No greater indication of comic books coming of age this year occured at a Heritage Auctions sale a few weeks ago.  In its New York Signature Vintage Comics and Comic Art Auction #7033, fifteen bidders duked it out to determine the single most expensive piece of American original comic art to sell at auction.

So which artist, what book, what publisher scored the biggest single page hit ever?

In part, the record breaking sale came as a surprise.  This was no golden age book from the 1940s.  Neither was it an early rarity at the dawn of comic strips, like the Katzenjammer Kids, Keystone Cops or the Yellow Kid.  It also wasn’t a piece of cover art–in original comic art collecting it is the cover that typically fetches a far higher price than interior work.  Neither was it a classic science fiction comic, a Charles Schulz Peanuts page, or a Superman page.  But it did come from DC Comics.  Something to remember: only in recent years has comic book art been actively collected.  Many early pages were thrown away or lost.  Ask old time artists about their original pages at conventions and they will shake their head and tell you stories about their long gone pages.  Unlike rare comic books, there is only one original art page in existence, so these works are true rarities.

The object of the highest hammer price probably should come as no surprise.  It is from one of the most talked about comic book series in the past 30 years.  From a book that has been studied by economists and even used as a required text book at state universities.

The book of course is the ground-breaking Batman: The Dark Knight Returns, pencils by Frank Miller with Klaus Janson inks.  It is a splash page from issue #3, page 10.  And it sold for $448,125 including the auction house buyer’s premium.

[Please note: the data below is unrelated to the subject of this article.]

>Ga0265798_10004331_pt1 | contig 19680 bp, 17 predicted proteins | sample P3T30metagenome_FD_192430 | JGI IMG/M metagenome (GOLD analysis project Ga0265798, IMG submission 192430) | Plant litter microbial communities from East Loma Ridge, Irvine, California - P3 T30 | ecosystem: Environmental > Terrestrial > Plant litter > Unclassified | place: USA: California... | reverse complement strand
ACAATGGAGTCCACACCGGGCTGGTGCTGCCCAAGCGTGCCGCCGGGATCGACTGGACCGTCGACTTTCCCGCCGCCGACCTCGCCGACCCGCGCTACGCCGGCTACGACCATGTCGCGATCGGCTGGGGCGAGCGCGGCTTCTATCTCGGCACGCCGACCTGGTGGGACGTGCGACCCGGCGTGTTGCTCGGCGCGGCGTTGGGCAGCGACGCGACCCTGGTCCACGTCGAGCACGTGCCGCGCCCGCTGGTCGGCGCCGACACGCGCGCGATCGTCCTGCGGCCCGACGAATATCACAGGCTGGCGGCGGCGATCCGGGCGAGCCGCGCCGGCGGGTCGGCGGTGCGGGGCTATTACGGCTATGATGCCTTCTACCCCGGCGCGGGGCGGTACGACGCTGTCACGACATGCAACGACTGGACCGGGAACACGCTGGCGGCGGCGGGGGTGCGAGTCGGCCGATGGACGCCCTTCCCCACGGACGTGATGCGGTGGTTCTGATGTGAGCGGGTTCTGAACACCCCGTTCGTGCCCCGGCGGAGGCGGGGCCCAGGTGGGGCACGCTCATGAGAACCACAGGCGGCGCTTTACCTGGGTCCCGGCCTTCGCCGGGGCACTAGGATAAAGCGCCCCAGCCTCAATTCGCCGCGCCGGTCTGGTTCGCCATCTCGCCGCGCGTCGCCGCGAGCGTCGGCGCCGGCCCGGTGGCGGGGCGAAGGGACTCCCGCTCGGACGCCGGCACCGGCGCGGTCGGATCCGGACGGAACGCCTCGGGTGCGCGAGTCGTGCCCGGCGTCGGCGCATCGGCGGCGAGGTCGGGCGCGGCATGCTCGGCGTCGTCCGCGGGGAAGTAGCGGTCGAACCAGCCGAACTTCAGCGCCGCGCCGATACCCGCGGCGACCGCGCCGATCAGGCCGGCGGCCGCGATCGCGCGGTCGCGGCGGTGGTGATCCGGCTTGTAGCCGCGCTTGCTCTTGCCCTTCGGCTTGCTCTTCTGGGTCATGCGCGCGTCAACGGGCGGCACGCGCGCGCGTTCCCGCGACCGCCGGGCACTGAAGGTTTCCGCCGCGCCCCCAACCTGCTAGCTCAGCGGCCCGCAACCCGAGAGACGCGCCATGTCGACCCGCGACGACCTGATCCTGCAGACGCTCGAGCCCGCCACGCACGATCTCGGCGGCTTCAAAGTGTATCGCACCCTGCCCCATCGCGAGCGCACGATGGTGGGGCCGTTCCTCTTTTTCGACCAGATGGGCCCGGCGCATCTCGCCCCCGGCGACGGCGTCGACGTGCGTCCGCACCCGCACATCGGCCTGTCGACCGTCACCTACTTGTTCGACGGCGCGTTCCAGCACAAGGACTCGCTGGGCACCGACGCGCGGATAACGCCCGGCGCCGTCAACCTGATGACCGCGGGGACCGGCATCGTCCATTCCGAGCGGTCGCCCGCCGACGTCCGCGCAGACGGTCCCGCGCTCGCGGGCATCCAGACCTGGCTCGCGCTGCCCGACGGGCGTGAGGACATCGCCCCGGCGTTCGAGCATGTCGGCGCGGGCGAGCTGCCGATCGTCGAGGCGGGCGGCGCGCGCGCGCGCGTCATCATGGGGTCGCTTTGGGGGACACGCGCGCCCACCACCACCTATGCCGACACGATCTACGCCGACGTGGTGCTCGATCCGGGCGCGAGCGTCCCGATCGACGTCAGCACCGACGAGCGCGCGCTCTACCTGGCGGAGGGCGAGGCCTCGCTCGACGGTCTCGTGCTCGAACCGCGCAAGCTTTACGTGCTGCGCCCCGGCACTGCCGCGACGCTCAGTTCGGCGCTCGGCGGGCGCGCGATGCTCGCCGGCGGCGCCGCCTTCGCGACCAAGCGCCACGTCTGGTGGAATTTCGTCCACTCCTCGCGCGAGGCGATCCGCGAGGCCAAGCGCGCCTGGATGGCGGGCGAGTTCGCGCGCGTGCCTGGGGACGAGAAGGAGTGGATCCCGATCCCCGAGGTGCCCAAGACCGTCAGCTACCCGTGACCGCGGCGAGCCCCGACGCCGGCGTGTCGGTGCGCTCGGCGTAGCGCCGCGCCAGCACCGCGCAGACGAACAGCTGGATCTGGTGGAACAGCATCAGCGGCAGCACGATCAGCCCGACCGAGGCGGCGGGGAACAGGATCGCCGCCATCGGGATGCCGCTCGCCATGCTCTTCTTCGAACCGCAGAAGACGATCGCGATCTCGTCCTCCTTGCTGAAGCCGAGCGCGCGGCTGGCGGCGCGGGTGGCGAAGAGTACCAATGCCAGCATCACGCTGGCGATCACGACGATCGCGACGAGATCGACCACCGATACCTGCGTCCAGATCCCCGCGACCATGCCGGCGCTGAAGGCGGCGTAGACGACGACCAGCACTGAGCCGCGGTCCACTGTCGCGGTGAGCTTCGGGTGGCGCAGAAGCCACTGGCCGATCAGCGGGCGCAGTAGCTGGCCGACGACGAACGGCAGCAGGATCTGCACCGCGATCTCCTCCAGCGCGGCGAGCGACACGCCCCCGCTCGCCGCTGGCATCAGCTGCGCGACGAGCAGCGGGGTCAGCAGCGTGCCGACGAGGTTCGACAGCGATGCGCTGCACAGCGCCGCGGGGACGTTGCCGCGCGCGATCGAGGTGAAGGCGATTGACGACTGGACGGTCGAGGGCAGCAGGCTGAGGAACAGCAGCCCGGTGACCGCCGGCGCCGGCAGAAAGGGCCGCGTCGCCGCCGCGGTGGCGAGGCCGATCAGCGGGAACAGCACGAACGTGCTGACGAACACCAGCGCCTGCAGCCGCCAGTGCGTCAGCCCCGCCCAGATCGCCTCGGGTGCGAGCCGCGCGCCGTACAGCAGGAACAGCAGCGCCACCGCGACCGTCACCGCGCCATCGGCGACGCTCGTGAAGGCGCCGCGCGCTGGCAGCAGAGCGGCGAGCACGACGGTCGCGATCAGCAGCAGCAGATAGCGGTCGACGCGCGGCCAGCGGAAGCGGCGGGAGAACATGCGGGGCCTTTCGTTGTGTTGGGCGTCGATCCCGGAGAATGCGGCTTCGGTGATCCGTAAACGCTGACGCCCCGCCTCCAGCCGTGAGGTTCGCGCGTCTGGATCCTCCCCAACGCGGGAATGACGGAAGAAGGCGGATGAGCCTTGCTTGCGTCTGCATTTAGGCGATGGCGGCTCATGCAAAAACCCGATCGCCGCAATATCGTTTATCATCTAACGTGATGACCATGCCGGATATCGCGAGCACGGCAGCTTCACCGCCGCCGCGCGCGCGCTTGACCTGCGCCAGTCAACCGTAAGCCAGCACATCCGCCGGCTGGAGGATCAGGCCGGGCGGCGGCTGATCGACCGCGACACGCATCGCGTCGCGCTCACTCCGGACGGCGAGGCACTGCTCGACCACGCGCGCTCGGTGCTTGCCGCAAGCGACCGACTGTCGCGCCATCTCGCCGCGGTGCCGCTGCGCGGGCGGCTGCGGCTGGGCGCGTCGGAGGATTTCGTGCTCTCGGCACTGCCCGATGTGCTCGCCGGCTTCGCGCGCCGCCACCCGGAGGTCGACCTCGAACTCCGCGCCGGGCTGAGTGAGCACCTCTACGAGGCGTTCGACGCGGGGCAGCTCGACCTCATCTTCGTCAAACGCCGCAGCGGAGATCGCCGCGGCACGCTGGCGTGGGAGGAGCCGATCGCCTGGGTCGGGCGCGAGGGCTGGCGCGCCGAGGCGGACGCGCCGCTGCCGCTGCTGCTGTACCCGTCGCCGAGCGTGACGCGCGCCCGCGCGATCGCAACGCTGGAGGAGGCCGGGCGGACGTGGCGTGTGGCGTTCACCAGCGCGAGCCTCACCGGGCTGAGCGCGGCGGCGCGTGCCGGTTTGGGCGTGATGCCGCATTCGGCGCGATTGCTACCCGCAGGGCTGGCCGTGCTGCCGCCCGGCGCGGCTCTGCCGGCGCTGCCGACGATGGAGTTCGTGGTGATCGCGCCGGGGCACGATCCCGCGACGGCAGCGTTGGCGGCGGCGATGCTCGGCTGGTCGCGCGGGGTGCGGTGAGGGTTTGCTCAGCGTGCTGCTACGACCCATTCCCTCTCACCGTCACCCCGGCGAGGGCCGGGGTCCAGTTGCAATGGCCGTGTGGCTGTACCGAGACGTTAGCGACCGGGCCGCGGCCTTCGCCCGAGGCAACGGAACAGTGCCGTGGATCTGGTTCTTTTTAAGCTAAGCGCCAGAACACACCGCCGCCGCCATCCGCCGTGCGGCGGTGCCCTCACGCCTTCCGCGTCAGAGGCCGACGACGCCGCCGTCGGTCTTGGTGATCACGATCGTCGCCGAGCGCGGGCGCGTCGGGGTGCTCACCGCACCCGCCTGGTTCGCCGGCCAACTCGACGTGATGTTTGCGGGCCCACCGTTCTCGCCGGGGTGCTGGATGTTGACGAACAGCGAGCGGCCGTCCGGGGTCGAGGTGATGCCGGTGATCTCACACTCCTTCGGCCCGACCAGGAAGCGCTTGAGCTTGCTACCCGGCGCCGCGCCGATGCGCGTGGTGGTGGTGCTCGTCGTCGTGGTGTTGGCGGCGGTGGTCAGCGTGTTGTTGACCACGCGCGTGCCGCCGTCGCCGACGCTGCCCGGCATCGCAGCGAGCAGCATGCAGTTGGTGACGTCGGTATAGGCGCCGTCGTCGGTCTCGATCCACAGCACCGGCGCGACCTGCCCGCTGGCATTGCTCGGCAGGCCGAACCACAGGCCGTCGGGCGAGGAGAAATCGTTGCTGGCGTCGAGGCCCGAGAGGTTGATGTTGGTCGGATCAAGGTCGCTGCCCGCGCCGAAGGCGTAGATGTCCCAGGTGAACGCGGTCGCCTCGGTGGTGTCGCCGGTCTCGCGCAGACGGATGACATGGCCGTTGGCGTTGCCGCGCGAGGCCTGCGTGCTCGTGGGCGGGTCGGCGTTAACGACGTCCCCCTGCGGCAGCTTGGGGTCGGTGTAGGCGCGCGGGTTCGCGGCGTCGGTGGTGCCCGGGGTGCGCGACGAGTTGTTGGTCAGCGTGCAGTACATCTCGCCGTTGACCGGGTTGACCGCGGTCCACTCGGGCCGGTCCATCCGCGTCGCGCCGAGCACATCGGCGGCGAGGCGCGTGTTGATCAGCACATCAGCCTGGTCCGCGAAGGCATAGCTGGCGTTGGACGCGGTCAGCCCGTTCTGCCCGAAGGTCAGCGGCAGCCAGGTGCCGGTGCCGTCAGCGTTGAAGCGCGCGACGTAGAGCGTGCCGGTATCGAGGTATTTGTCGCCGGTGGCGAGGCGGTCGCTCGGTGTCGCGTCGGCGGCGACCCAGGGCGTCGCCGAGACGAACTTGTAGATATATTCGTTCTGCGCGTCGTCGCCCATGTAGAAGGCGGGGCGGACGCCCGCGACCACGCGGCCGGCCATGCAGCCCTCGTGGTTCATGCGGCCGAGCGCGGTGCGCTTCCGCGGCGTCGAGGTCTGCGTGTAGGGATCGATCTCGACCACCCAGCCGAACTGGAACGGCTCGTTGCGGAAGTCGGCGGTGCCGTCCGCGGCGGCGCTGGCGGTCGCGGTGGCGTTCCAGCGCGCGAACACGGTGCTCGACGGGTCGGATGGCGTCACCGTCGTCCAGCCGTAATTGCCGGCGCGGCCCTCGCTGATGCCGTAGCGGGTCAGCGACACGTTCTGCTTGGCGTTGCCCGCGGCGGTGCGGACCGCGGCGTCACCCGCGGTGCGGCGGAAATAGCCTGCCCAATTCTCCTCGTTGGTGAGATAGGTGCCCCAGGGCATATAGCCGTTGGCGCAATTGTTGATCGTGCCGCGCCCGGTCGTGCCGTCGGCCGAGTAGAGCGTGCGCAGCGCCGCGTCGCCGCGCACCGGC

Don’t you wish you had one of the several dozen remaining pages from the four book Batman: The Dark Knight Returns series right now?

The cover of the book featuring the record breaking page:

The last public sale record was set only last year, for the comic book cover of EC title Weird Science-Fantasy #29 by the great Frank Frazetta.  It sold for $380,000.

Frank Miller is now known not only as a controversial but popular comic book writer and artist, he is also the man behind major motion pictures, including 300, Sin City, and The Spirit.  Inker Klaus Janson is the German expatriot who has worked with countless major pencillers and set the standard all inkers aspire to, and he wrote the book on inking, The DC Comics Guide to Inking Comics

   

as well as The DC Comics Guide to Pencilling Comics.  (I am a big fan of the entire DC Comics Guide series and every beginning comic artists aspiring to make a ground breaking page like Miller’s and Janson’s should check these out).

Batman: The Dark Knight Returns has been re-printed numerous times since its release as four prestige format comics in 1986.  The page itself features of course Batman, but also his controversial new sidekick introduced in the 1986 mini-series: a female Robin and considered the fourth Robin in the history of the caped crusader.  The page is a full spread or “splash page” showing the dynamic duo swinging across the skyline of Gotham City.  The Dark Knight Returns is a dystopian tale of Bruce Wayne, who emerges after retiring from the hero business and spending his days as a more stereotypical billionaire, including enjoying the fun of race car driving.  In the book he looks just like Paul Newman, as Newman looked in the 1980s.  The edge that we then saw in 1989’s summer blockbuster Batman starring Michael Keaton derives directly from this series, as does the darkness and grittiness behind every comic book series since.  Frank Miller and Company also revisited the Dark Knight story in the far less popular sequel Batman: The Dark Knight Strikes Again.

When Miller was asked about the imminent sale of the record-winning piece, he commented, “I’ve always loved that drawing…Danced around my studio like a fool when I drew it.  I hope it finds a good home.”

As several Batman series begin again this week, which series will become the next The Dark Knight Returns?

C.J. Bunce

Editor

borg.com